The USA Today reports a Delaware man threatened his neighbors who he believed to be Muslims.
The man – Gerard Medvec (63 years old) – alluded to firebombing their house – or “taking the fight to them” – and said he “seriously thought about throwing some Molotov cocktails” at his neighbors’ house, according to court documents.
Medvec had binoculars set on a windowsill when police arrived to his home. He also had two semi-automatic rifles in his house, one of which had taped magazines, and a handgun he wore in his waistband.
The problem – Medvec’s neighbors are not Muslim. He simply drew an opinion of them based on their skin color, as Delaware City Police Chief David Baylor told the USA Today.
To understand the wave of Islamophobic attacks on non-Muslims, see my analysis on the racialization of Islam – “The Racialization of Islam in the United States: Islamophobia, Hate Crimes, and ‘Flying while Brown.’” Here are a few highlights from the paper, which was published by Religions, a peer-reviewed journal.
- What is thought-provoking about the prevalence of anti-Muslim hate crimes is that they have not been limited to Muslims. Readers do not need to look far in our time to find people being targeted for “looking Muslim.” The case of Cameron Mohammed is notable for being one of the most explicit examples of how the racialization of Islam leads to Islamophobic hate crimes (Goeman 2013). Mohammed, a Florida resident, was shot repeatedly with a pellet gun outside of a Walmart in 2013 (Orlando and Sullivan 2013). The assailant explicitly asked Mohammed if he was in fact a Muslim or from the Middle East; when he answered negatively, the attack did not stop (Goeman 2013). The assailant’s remarks to the police after the incident reveal his real motive. When deputies told the assailant that his victim was not Muslim, he told them he did not care, that “they’re all the same.” In this case, “they” (or “Muslim-looking people”) are painted as a monolith. Mohammed’s physical appearance, in particular his skin tone, was connected with a social identity (Muslim or Arab). The discrimination that he experienced reinforced a racial identity that was linked to Islam.
- Non-Muslims, too, have been impacted by racial profiling and the racialization of Islam. In May 2016, Guido Menzio, a decorated Ivy League economist from Italy, was removed from an American Airlines flight because his seatmate expressed concerns after seeing him writing math equations in a notebook before the plane’s take-off. Menzio, who was described by a passenger as having “dark, curly hair, olive skin and an exotic foreign accent,” was taken off the plane for questioning (Danner 2016). Authorities told him he had been suspected of terrorism. Menzio’s case is an instance of racial profiling of airline passengers whose skin color, actions, or speech make airline passengers and flight attendants think they are Muslim. His experience highlights the way that internalized racial bias against Islam and Muslims can lead to the perception that U.S. Muslims pose a security treat.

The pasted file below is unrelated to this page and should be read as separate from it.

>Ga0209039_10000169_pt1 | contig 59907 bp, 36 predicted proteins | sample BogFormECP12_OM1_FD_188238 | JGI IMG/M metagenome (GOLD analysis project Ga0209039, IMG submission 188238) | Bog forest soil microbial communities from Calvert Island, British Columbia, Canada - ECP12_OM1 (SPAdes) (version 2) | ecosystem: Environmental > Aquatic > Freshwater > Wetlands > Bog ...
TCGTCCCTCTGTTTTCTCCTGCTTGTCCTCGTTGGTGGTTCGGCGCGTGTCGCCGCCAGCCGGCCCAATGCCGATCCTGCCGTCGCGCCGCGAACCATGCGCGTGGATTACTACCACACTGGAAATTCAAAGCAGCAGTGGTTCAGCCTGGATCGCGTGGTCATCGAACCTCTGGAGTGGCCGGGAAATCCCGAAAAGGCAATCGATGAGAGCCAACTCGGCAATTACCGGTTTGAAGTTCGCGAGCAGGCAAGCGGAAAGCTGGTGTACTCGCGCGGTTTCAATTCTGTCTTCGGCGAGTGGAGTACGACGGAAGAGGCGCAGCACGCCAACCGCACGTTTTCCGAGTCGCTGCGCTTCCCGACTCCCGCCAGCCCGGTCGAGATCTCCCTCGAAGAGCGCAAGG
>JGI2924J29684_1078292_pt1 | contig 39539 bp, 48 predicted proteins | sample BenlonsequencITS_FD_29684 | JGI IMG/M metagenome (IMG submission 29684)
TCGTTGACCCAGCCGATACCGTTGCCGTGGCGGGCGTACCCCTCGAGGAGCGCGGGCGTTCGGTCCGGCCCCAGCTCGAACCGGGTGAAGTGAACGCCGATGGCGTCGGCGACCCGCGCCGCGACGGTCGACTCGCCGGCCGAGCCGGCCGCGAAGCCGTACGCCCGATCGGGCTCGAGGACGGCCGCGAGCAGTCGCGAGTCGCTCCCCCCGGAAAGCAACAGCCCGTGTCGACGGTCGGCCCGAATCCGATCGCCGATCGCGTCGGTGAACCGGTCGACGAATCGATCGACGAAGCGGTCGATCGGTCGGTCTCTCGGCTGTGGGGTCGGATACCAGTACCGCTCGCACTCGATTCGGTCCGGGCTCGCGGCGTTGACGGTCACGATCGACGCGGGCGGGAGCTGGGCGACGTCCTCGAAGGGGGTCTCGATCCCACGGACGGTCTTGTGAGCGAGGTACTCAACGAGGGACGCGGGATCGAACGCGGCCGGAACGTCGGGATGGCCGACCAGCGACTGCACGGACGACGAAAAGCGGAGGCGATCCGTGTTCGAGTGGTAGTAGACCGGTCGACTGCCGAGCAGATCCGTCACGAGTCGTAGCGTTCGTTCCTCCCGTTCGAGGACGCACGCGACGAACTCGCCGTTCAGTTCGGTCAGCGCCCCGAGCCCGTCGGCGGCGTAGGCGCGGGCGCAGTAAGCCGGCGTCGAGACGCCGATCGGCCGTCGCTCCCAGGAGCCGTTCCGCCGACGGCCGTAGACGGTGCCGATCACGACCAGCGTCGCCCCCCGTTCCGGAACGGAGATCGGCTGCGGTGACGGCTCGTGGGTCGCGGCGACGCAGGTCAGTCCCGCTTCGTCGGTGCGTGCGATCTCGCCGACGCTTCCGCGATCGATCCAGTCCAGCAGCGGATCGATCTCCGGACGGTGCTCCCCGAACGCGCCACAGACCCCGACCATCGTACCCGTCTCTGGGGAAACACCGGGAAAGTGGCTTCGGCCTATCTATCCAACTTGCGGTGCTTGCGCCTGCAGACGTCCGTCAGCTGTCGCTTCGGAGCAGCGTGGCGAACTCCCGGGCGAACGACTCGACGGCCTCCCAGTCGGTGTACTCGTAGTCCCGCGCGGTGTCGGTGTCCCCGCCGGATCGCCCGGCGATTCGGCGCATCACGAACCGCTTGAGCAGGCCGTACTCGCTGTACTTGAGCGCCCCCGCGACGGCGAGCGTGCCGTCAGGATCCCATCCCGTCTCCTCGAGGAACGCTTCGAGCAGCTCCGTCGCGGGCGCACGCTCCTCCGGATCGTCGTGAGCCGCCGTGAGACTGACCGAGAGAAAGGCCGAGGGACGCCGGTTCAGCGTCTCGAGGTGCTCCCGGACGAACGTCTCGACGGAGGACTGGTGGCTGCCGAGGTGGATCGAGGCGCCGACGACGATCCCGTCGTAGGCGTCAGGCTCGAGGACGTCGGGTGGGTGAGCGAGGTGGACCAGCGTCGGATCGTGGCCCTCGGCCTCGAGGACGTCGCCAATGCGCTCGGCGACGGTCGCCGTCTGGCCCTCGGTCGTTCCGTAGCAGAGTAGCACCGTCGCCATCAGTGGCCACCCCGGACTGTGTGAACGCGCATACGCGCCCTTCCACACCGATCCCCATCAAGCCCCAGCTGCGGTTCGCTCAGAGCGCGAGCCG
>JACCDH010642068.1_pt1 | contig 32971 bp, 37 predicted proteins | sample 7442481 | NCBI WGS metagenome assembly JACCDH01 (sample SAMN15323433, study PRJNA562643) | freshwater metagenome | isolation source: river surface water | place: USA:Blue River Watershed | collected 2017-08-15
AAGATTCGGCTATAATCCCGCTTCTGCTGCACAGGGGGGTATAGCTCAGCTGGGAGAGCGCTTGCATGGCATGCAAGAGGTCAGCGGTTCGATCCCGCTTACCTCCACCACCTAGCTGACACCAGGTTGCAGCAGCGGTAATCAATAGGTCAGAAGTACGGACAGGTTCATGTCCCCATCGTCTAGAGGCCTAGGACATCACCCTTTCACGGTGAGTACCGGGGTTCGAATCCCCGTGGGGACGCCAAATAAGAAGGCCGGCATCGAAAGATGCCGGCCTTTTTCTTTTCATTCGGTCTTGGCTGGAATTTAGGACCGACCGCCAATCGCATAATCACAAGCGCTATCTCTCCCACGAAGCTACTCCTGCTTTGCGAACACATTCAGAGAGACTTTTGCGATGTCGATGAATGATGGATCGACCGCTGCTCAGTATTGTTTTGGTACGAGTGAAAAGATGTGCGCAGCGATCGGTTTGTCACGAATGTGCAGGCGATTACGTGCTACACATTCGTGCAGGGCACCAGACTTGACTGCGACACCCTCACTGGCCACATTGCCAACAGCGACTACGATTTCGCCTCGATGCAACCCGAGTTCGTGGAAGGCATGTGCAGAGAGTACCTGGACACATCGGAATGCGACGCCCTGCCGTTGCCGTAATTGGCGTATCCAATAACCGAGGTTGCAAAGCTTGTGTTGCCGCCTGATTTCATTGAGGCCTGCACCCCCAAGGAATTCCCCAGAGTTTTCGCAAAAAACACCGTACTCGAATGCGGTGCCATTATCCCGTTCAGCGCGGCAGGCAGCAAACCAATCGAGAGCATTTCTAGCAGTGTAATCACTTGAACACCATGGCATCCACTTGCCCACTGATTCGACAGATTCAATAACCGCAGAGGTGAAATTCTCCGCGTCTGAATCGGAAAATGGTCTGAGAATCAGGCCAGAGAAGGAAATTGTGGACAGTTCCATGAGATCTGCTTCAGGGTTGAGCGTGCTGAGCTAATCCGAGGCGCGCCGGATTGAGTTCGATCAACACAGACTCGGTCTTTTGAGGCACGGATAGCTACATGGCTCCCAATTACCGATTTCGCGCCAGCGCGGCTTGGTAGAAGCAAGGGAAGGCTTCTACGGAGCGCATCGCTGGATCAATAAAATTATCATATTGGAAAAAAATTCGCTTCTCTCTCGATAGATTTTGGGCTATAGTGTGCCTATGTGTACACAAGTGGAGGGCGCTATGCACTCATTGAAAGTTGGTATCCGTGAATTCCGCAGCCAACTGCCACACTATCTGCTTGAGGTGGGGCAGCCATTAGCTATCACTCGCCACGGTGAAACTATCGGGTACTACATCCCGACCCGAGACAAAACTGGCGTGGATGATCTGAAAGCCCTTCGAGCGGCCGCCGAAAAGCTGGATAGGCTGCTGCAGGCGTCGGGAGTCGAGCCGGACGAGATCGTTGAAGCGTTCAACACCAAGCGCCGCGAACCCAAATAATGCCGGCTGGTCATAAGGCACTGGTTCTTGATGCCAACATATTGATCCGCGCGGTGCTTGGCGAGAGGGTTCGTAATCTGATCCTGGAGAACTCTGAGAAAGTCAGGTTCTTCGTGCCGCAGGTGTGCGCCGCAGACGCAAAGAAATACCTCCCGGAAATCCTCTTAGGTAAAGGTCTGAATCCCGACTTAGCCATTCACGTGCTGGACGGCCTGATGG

- In light of Menzio, Chu (2015) argues that it is hypocritical to say that Islamophobia is a simple consequence of “rational disagreement” with the tenets of Islam rather than xenophobic distrust of people who look different from “normal” Americans. Chu’s point becomes clearer when we see how much of Islamophobia falls on Sikhs. Sikh communities across the United States have been victims of hate crimes perpetrated by Americans. Reports of incidents in the immediate aftermath of 9/11 and concerns that hate crimes would rise prompted the founding of the Sikh Coalition, now the largest Sikh advocacy and civil rights organization in the country (Basu 2016). In the first month after 9/11, the Coalition documented more than 300 cases of violence and discrimination against Sikhs in the United States (Basu 2016). Fifteen years after 9/11, many Sikhs say they feel no safer in the country, primarily because of the continued confusion between Sikhs and Islam (Basu 2016). Ultimately, linking such features of “Muslim-ness” means that people who are not Muslim are also subjected to violence as a result of the racialization of Islam.
- Those who attack Sikhs do not appear to care much about such fine distinctions as Sikhism and Islam being two different religions. In September 2001, Balibar Singh Sodhi was shot and killed outside of his Mesa, Arizona, gas station by Frank Roque, a U.S. citizen who told law enforcement he wanted to “kill a Muslim” in retaliation for the attacks on 9/11 (Sikh American Legal Defense and Education Fund 2011). According to one prominent Sikh advocacy group, Sodhi was selected by Roque because he had a beard and wore a turban in accordance with his Sikh faith (Sikh American Legal Defense and Education Fund 2011). Although the Sikh turban signifies commitment to upholding freedom, justice and dignity for all people, “the physical appearance of a Sikh is often ignorantly conflated with images of foreign [Muslim] terrorists, some of whom also wear turbans and many of whom have received copious publicity in our mainstream media in the post-9/11 environment” (The Sikh Coalition 2012). In Roque’s case, he confused Sodhi’s long beard and turban as a representation of Islam. He then effectively used Sodhi’s “race” to categorize and ultimately harm him in the worst way imaginable—murder.
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